Wow that was longer than planned! Sorry for the big read but I hope it helps. I look forward to reading your post!

James Mc
========
CLA and cRIO Fanatic
My writings on LabVIEW Development are at devs.wiresmithtech.com
Message 28 of 31
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Text-based programmers already have the "Create SubVI" option in most popular development environments (Extract Method) for much the same reasons you stated - text-based refactoring is a lot easier than graphical no matter how it is done. If something can be easily repeated or altered logically following the language rule-set then you can bet that there is a refactoring somewhere for it. The later Visual Studio IDEs already come with many refactoring tools built into the IDE, and that's ignoring the many refactoring tools that can be plugged in. Many of them exist becuase of that dependency on variables you mentioned but a lot of them are more architectual in nature.

I suspect the reason for the lack of significant refactoring tools in LabVIEW is simply a case of priorities from an R&D prespective.

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Message 29 of 31
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I have been thinking a lot more about Unit Testing and the current tools we have.

Focusing more on this part of Roy Oshervore's definition: " A unit test can be written easily and runs quickly. It's trust-worthy, readable, and maintainable."

The Unit Test Framework makes it easy to create tests and since the *.lvtest format is human readable, one can edit/create .lvtest from excel or any other text editor. However this is only true for very simple inputs/outputs. As I have mentioned on another post on this forum, the format has changed between LabVIEW versions and some of the inputs/outputs are formatted as gibberish (at least that is how it looks to a human eye)   This makes the tests hard to maintain.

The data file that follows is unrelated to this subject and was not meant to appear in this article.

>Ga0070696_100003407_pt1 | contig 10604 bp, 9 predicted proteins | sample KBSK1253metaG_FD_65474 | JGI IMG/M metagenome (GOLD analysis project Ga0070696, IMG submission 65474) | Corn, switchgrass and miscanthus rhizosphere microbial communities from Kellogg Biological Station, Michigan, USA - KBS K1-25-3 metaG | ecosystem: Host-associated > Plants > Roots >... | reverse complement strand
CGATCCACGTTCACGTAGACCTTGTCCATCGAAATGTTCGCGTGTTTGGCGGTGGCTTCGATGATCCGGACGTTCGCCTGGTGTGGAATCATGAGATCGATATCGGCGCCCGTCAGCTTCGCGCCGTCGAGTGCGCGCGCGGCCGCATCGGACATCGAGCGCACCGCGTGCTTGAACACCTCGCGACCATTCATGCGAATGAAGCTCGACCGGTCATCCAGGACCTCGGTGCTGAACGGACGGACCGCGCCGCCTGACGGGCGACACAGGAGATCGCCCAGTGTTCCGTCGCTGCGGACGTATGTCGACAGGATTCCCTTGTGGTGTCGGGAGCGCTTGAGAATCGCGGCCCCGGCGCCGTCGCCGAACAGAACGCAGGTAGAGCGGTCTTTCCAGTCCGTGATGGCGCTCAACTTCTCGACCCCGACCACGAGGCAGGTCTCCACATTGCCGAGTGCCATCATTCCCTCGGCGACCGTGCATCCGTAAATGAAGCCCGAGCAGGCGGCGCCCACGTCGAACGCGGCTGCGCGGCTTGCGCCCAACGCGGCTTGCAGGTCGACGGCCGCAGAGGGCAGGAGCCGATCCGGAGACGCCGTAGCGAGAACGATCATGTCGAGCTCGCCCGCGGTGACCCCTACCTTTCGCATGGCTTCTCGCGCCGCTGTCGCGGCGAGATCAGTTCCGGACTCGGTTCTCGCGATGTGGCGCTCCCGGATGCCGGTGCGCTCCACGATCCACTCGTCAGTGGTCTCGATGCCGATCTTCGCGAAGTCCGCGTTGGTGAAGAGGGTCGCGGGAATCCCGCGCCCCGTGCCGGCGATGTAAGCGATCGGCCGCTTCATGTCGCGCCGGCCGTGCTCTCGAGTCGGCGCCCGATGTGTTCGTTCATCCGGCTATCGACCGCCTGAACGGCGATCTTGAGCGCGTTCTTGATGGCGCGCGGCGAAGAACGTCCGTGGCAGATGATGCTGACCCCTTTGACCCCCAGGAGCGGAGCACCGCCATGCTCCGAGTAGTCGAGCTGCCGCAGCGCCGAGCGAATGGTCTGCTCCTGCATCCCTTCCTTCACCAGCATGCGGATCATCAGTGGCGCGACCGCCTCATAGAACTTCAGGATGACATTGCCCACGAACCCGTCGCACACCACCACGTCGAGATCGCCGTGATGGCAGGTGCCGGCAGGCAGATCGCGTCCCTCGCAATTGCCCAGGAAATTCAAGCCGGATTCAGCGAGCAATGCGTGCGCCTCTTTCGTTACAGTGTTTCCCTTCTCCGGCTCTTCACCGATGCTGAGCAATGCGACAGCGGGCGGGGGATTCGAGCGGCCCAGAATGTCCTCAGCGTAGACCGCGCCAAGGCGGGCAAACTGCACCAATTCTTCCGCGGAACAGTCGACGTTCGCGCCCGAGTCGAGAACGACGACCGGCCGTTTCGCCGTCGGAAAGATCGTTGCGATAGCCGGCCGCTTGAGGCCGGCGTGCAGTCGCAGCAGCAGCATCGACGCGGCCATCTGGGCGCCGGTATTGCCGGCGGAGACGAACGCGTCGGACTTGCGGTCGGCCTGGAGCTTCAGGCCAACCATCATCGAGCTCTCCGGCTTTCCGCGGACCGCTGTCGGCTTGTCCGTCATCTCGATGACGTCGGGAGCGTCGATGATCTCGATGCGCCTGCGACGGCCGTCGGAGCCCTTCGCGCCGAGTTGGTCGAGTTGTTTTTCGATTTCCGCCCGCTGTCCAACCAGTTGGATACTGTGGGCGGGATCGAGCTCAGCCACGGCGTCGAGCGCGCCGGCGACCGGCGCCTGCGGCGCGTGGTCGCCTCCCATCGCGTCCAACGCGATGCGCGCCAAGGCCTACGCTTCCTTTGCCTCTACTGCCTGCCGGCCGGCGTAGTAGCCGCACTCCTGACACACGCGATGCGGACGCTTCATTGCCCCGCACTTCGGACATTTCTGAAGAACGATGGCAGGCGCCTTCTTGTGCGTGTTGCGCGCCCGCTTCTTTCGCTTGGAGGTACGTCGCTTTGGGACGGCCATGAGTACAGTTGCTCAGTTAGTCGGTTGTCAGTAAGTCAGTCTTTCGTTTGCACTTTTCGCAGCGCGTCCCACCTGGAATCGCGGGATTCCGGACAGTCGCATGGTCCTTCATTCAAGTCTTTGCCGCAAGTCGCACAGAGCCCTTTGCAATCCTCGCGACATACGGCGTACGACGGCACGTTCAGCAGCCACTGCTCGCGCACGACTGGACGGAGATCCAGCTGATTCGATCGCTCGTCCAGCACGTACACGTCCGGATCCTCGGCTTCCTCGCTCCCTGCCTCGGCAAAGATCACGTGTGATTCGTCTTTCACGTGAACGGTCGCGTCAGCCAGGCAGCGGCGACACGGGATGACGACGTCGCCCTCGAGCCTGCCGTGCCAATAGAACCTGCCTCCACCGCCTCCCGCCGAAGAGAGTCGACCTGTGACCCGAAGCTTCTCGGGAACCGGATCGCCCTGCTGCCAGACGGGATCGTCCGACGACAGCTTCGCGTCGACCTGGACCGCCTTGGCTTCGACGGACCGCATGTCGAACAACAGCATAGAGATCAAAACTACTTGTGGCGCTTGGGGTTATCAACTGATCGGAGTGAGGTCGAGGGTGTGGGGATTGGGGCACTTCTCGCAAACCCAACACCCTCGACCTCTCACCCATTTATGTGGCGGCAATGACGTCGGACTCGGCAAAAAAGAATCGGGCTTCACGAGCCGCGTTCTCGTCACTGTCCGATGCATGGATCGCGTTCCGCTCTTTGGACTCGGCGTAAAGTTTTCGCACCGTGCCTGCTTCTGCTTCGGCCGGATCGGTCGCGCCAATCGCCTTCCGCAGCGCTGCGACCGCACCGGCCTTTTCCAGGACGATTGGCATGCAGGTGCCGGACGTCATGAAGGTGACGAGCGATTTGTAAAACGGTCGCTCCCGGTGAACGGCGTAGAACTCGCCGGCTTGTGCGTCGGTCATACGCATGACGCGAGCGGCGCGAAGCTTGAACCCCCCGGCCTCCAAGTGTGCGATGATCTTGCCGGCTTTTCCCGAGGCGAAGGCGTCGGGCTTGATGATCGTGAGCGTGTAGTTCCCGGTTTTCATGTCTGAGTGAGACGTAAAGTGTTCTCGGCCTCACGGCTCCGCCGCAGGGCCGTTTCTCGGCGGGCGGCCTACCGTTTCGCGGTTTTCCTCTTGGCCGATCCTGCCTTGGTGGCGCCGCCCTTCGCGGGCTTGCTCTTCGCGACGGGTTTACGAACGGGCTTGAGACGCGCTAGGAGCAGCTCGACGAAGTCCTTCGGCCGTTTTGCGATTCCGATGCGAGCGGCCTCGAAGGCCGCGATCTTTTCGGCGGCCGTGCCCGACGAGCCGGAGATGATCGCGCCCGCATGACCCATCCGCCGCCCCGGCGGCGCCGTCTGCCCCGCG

Also, UTF tests do not cope well with changes to the connector pane to the VI. Also, if there are lots of changes to the unit under test, the unit test definition might be lost. One can retrieve the original definition by opening the .lvtest on a text editor, but opening it in LabVIEW UTF might show the old test vectors as being empty.

JKI VI Tester tests take more steps to create (as you can see on the videos here). However, once they are setup, creating new tests from the same testcase class is straight forward. And since the tests are LabVIEW code as well, they get upgraded to new versions with the rest of the code. When there are changes on the connector pane, the developer deals with them on the same way they do with any other piece of code without the risk of losing the unit test definition.

Both UTF tests and JKI VI Tester tests can be executed by pressing one button.

I have not had a chance to try Caraya, nor AST Unit Tester, nor Peter Horn's assertions on a large project. What I have gathered from all three is that unit tests are easy and fast to create with these tools. My concerns (which might be unfounded, I will know when I get to play with them on a real project) are:

* Caraya: It is easy and fast to create new Unit Tests. But the developer still has to remember to create the code to run all the unit tests in a project. There is no out of the box "button" to run all the unit tests present in the project. There is an API to create the VI to run them all, but it requires extra work. I have enough troubles convincing developers that they need to create Unit Tests, any extra step will be left undone.

* Peter Horn's assertions: It is easy to create assertions, they leave with the code. I know that the tool coments out the assertions when the project is built into an exe. It makes me uncomfortable to add extra code that might be affecting the existing code performance. We have to run the entire code to exercise the assertions, which is great to check that the code works well. However, I like to use unit tests more as an insurance. If I make a change in A, I want to run all the unit tests and be notified that B is no longer working. B could be an obscure feature that doesn't execute all the time within the application.

* AST Unit Tester: I like that it is fast and simple, however it is a young tool and it is rough on the edges.

For an opportunity to learn from experienced developers / entrepeneurs (Steve, Joerg, and Brian amongst them):